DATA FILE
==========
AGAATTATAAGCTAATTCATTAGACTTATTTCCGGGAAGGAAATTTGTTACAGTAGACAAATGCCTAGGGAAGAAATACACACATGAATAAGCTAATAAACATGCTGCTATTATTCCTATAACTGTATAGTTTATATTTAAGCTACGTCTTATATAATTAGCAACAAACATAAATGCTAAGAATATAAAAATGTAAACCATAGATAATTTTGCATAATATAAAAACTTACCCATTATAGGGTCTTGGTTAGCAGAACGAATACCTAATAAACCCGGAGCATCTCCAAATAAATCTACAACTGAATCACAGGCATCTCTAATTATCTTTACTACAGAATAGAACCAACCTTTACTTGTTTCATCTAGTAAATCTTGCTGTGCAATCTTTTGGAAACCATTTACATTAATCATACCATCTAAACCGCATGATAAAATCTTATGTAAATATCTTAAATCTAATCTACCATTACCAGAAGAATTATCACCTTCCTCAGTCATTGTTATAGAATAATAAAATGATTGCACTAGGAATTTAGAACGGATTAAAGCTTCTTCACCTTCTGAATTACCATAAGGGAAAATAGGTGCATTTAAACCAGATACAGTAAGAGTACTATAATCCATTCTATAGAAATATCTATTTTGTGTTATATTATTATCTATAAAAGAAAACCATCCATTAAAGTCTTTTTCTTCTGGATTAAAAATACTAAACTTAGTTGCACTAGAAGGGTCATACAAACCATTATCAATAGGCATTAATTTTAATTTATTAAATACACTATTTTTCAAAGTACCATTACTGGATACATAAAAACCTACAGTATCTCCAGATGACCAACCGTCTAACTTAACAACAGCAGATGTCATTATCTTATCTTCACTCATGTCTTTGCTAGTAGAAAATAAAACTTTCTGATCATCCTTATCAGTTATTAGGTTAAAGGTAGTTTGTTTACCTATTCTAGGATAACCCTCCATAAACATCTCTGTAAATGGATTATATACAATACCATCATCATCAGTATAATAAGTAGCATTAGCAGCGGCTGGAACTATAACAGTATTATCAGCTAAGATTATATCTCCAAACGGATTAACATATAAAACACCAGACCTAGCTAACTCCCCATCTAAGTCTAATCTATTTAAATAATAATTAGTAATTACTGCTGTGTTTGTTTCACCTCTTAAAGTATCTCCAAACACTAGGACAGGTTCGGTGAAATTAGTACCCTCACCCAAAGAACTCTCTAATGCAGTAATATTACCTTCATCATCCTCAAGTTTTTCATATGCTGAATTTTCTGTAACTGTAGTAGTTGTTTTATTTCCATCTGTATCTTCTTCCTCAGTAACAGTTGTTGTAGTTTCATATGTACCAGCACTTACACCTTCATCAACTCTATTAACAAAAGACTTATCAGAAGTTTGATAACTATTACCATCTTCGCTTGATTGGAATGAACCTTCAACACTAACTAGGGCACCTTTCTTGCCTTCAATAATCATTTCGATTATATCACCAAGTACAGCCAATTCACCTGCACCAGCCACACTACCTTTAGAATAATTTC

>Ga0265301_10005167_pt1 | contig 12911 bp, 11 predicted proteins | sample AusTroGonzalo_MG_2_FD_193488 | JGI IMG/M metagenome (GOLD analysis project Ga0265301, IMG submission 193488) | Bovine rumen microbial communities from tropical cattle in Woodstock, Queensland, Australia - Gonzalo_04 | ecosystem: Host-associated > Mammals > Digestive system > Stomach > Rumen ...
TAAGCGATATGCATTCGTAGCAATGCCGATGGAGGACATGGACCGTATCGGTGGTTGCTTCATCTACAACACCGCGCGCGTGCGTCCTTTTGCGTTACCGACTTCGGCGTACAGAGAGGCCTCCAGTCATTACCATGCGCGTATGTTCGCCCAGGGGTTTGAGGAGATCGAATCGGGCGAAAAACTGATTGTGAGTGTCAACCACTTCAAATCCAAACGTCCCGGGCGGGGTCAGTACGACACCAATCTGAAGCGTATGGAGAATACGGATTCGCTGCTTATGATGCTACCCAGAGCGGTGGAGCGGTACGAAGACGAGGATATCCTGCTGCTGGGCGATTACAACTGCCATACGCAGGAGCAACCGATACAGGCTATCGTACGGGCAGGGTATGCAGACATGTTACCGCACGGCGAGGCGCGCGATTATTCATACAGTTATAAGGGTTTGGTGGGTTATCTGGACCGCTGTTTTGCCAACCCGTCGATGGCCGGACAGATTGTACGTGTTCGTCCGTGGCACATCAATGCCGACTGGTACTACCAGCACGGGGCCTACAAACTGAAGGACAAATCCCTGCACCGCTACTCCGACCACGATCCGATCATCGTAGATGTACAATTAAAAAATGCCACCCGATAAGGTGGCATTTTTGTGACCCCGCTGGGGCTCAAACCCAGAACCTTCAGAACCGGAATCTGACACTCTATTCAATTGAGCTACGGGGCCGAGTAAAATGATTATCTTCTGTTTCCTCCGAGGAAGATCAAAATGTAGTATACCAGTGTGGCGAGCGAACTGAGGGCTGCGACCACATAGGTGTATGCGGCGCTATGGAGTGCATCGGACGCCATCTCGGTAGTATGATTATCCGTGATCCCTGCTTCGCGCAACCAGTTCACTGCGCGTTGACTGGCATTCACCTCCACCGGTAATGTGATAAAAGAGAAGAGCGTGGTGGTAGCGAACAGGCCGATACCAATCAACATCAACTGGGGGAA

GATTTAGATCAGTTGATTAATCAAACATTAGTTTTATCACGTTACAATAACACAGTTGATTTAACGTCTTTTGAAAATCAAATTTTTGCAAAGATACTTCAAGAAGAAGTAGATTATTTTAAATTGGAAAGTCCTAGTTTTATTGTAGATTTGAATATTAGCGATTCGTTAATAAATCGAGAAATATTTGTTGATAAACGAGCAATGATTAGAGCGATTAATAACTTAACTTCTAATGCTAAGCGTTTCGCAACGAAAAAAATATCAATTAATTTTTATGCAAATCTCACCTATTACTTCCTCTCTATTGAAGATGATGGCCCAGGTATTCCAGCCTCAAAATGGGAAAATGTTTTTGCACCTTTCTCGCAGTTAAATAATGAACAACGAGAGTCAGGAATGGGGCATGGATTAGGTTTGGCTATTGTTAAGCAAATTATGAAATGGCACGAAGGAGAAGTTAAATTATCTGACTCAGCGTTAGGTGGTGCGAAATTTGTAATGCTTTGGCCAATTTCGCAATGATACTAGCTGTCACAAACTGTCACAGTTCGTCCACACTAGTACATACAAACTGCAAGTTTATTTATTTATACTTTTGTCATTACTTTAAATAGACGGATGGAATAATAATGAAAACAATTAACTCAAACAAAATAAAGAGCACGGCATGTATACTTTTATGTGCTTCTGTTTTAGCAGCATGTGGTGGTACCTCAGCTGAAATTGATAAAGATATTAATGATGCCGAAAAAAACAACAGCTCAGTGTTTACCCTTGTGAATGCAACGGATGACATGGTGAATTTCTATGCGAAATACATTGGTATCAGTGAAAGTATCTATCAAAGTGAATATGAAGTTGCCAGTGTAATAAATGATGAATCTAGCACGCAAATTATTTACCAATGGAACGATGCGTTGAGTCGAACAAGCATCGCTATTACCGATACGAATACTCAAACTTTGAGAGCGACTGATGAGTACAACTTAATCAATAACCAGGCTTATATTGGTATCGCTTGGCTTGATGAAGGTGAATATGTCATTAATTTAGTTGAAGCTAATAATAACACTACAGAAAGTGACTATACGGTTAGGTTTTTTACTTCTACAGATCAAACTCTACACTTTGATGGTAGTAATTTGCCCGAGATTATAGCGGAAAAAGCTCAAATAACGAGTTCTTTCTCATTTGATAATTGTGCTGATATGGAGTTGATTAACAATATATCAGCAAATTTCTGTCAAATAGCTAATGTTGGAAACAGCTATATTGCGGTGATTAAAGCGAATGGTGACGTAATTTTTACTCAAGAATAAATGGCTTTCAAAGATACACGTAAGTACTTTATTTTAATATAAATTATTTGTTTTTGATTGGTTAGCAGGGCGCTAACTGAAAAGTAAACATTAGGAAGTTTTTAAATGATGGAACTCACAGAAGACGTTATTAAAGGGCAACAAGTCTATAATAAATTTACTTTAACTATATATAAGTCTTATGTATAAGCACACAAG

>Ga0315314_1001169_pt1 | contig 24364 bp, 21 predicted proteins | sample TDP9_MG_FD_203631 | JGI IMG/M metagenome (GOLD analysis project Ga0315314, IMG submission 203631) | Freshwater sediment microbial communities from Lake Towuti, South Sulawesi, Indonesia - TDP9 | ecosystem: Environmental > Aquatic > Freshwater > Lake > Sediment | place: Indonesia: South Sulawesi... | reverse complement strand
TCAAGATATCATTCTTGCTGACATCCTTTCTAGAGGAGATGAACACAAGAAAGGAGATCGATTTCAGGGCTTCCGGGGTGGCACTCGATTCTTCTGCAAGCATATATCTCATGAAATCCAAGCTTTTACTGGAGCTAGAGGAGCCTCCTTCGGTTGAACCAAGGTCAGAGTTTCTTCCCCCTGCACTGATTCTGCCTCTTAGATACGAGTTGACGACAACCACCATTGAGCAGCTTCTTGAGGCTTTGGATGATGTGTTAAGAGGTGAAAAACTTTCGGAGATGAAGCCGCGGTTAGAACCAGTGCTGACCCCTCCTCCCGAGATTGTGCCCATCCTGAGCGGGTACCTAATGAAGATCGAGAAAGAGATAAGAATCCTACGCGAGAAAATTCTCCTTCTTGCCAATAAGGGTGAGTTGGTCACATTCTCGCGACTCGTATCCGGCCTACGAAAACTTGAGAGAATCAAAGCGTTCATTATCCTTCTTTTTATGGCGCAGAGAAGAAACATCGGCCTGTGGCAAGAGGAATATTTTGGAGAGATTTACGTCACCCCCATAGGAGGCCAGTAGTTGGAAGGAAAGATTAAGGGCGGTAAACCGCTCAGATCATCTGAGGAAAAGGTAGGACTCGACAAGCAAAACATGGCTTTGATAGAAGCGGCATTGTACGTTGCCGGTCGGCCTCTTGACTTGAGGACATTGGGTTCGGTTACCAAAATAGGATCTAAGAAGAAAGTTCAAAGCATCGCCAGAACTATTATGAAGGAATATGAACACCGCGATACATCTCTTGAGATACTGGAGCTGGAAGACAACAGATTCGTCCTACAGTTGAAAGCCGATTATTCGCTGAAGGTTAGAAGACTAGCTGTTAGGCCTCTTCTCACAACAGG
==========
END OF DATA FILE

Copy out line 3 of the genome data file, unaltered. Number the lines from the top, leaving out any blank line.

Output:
TAAGCGATATGCATTCGTAGCAATGCCGATGGAGGACATGGACCGTATCGGTGGTTGCTTCATCTACAACACCGCGCGCGTGCGTCCTTTTGCGTTACCGACTTCGGCGTACAGAGAGGCCTCCAGTCATTACCATGCGCGTATGTTCGCCCAGGGGTTTGAGGAGATCGAATCGGGCGAAAAACTGATTGTGAGTGTCAACCACTTCAAATCCAAACGTCCCGGGCGGGGTCAGTACGACACCAATCTGAAGCGTATGGAGAATACGGATTCGCTGCTTATGATGCTACCCAGAGCGGTGGAGCGGTACGAAGACGAGGATATCCTGCTGCTGGGCGATTACAACTGCCATACGCAGGAGCAACCGATACAGGCTATCGTACGGGCAGGGTATGCAGACATGTTACCGCACGGCGAGGCGCGCGATTATTCATACAGTTATAAGGGTTTGGTGGGTTATCTGGACCGCTGTTTTGCCAACCCGTCGATGGCCGGACAGATTGTACGTGTTCGTCCGTGGCACATCAATGCCGACTGGTACTACCAGCACGGGGCCTACAAACTGAAGGACAAATCCCTGCACCGCTACTCCGACCACGATCCGATCATCGTAGATGTACAATTAAAAAATGCCACCCGATAAGGTGGCATTTTTGTGACCCCGCTGGGGCTCAAACCCAGAACCTTCAGAACCGGAATCTGACACTCTATTCAATTGAGCTACGGGGCCGAGTAAAATGATTATCTTCTGTTTCCTCCGAGGAAGATCAAAATGTAGTATACCAGTGTGGCGAGCGAACTGAGGGCTGCGACCACATAGGTGTATGCGGCGCTATGGAGTGCATCGGACGCCATCTCGGTAGTATGATTATCCGTGATCCCTGCTTCGCGCAACCAGTTCACTGCGCGTTGACTGGCATTCACCTCCACCGGTAATGTGATAAAAGAGAAGAGCGTGGTGGTAGCGAACAGGCCGATACCAATCAACATCAACTGGGGGAA